from a self serving point of view. While they can justify need to access the femeral
(is that the right?) they ignore the options that have never been provided in the
past that would allow this and provide the patient a degree of modesty. What they
also fail to factor, exactly what RM has stated, how many people put off, or avoid
medical attention due to concen for modesty. I think medical providers under value
or ignore this aspect. While they acknowledge the concern, they do not fully
attempt to address it, there has been efforts, but, there could be more and I think
providers are so caught up in defending their actions, they fail to see the
options...Sorry Dr.'s M & Jms, I really think there are some pretty obvious, easy,
and non threatening options...sterile, paper, exam/OR shorts, paper g-string type
coverings, there really is no rational reason these could not be provided...they
would cost next to nothing, they could be removed in a heatbeat in an emergency,
and they would give the patient a lot of comfort, and if the effort was made all
along, how many people might seek medical care, that don't now....the trade-off, a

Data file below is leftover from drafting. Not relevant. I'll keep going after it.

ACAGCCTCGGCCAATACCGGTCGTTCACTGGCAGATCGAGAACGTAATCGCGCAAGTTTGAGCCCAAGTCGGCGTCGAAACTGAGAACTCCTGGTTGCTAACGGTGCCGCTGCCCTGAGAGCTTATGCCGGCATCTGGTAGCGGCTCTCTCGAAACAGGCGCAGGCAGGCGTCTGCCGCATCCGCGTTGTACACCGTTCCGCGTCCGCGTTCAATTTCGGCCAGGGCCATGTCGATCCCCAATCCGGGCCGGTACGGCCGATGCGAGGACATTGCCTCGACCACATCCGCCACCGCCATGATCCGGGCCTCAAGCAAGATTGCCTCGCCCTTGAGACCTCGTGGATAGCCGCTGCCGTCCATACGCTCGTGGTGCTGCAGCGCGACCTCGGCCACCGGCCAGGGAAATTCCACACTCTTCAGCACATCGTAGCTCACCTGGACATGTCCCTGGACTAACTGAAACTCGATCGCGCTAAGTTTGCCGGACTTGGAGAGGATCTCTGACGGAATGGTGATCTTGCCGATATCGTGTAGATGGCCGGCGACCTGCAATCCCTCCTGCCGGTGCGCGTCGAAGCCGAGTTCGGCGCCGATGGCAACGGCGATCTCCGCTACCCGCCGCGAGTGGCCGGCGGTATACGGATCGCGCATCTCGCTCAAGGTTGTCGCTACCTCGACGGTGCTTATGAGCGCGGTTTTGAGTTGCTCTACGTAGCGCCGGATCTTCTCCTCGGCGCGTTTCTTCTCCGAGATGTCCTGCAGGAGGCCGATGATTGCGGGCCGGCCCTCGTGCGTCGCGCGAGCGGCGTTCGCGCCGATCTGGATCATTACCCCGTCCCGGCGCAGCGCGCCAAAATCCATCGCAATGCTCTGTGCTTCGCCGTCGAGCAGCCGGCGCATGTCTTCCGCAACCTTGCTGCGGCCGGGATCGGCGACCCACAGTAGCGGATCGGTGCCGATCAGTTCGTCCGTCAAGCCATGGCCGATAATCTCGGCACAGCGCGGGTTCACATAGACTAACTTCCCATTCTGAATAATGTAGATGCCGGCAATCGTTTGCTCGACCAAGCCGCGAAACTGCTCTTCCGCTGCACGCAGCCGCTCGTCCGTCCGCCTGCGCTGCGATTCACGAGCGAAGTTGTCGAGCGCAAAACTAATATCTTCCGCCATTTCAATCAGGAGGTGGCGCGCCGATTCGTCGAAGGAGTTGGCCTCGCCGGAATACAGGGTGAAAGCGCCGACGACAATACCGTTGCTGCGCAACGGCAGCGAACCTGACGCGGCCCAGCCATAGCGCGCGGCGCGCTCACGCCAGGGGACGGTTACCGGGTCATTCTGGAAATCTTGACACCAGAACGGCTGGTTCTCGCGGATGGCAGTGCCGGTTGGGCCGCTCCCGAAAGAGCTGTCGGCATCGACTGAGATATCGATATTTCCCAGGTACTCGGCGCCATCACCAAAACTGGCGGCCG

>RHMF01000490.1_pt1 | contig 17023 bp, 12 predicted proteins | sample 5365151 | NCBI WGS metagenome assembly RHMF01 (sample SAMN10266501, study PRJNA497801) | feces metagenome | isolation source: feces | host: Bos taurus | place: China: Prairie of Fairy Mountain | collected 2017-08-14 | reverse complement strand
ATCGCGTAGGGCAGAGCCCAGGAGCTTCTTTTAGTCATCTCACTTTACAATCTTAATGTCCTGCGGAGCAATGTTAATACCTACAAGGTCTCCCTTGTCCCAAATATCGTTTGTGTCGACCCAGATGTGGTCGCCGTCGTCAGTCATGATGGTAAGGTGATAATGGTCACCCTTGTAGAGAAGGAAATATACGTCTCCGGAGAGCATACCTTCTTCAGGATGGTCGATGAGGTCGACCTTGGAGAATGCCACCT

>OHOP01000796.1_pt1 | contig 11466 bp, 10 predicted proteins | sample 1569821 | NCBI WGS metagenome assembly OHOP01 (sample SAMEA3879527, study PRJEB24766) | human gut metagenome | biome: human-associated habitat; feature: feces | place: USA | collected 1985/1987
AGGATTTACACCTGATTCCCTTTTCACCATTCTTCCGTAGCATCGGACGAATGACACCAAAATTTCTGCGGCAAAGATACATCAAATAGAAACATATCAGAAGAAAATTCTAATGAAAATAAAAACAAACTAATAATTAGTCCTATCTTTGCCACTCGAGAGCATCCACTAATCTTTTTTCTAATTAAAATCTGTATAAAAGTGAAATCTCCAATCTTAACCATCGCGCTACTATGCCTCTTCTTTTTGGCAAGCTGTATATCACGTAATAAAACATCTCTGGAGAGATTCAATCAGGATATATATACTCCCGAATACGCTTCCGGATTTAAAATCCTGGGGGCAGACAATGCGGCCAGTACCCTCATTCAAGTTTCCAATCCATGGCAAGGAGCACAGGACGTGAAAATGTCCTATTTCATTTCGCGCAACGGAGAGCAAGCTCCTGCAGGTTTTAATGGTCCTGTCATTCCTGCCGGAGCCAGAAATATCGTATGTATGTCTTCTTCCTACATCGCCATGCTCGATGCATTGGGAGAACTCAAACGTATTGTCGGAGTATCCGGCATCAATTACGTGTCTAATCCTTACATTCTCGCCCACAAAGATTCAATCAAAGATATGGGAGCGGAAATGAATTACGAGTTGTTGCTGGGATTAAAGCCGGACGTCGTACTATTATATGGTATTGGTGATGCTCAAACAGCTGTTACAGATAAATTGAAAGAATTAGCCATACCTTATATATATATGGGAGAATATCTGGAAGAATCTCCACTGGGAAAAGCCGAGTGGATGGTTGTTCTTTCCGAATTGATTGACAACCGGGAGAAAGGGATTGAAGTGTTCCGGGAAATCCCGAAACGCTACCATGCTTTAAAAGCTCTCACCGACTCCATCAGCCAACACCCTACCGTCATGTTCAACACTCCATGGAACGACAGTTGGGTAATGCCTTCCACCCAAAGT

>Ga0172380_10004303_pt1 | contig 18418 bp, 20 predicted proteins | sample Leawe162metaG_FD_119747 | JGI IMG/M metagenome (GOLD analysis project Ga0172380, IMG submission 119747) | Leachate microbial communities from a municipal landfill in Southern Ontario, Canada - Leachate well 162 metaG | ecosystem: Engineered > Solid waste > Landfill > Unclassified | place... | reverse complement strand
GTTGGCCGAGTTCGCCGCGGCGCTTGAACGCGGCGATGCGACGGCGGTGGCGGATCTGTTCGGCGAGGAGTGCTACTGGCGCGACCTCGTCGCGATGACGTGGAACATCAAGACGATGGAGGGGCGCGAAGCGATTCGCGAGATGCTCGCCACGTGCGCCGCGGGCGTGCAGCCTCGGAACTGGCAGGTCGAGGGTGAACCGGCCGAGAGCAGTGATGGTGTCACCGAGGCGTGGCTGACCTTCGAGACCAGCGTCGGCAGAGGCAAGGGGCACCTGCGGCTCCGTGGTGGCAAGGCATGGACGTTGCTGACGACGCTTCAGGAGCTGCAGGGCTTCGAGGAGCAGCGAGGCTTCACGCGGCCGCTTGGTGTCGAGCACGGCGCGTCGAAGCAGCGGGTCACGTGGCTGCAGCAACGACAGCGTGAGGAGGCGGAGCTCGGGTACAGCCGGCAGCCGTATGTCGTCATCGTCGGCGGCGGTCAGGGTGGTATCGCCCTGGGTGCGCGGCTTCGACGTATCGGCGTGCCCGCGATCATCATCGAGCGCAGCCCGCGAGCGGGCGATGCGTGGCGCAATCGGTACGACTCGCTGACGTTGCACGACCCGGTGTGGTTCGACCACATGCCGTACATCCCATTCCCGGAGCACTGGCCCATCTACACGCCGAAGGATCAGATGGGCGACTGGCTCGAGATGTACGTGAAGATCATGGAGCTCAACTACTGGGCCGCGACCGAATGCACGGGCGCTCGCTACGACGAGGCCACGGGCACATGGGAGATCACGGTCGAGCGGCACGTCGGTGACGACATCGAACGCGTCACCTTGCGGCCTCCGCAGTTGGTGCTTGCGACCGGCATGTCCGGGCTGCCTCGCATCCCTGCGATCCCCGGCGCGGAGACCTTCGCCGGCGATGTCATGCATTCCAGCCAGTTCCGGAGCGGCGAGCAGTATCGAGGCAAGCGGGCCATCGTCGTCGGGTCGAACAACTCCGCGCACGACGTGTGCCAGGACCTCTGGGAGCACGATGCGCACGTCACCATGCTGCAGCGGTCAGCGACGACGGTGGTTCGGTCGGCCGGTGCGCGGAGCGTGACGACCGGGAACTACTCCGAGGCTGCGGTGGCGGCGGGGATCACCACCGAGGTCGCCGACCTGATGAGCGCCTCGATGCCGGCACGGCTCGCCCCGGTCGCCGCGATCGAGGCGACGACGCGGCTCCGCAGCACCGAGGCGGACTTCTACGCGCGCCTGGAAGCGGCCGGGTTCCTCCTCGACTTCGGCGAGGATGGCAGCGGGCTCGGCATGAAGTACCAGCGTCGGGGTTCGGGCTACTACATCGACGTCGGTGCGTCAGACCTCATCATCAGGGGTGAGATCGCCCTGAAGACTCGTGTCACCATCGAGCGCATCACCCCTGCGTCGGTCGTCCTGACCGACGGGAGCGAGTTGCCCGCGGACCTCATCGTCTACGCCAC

balance? Just becasue we have always done something, doesn't mean we should
continue..times change. Please don't take this as condemning you, we all learn from
hearing the other side. The small-small risk for providing these coverings could be
many times outwieghed by not only the emotional feelings and positive opinion of
the procedure by the patients, but may actually benefit as people who avoid help,
may actually seek help.
AMR you referred by medical charting of patient concers for modesty at hospital
(UCLA?) or somewhere, could you send me additional information or a link to where
I can get more information about this?
Thanks everyone, great exchange JD
Tuesday, September 11, 2007 6:05:00 AM
The point made by JD is indeed valid. I have a prostate problem with a very high
IPSS score. I am doing nothing about it because all my efforts to secure an all male
team are being met with derision and disdain. I will suffer in silence.
Tuesday, September 11, 2007 9:39:00 AM
js md said...
Just some general comments.
I asked the patient advocate at my primary medium size hospital just how common
modesty complaints were. She said they were rare and that she had never received
any complaints on this subject concerning surgery.
So my tentative conclusion is that all the complainers on this board are well under
the medical radar. I tend to agree that much more could safely be done to
safeguard modesty concerns, but hospitals and the medical establishment just see
no reason to do it.
The trend is against you. Medical care is much more gender neutral than it was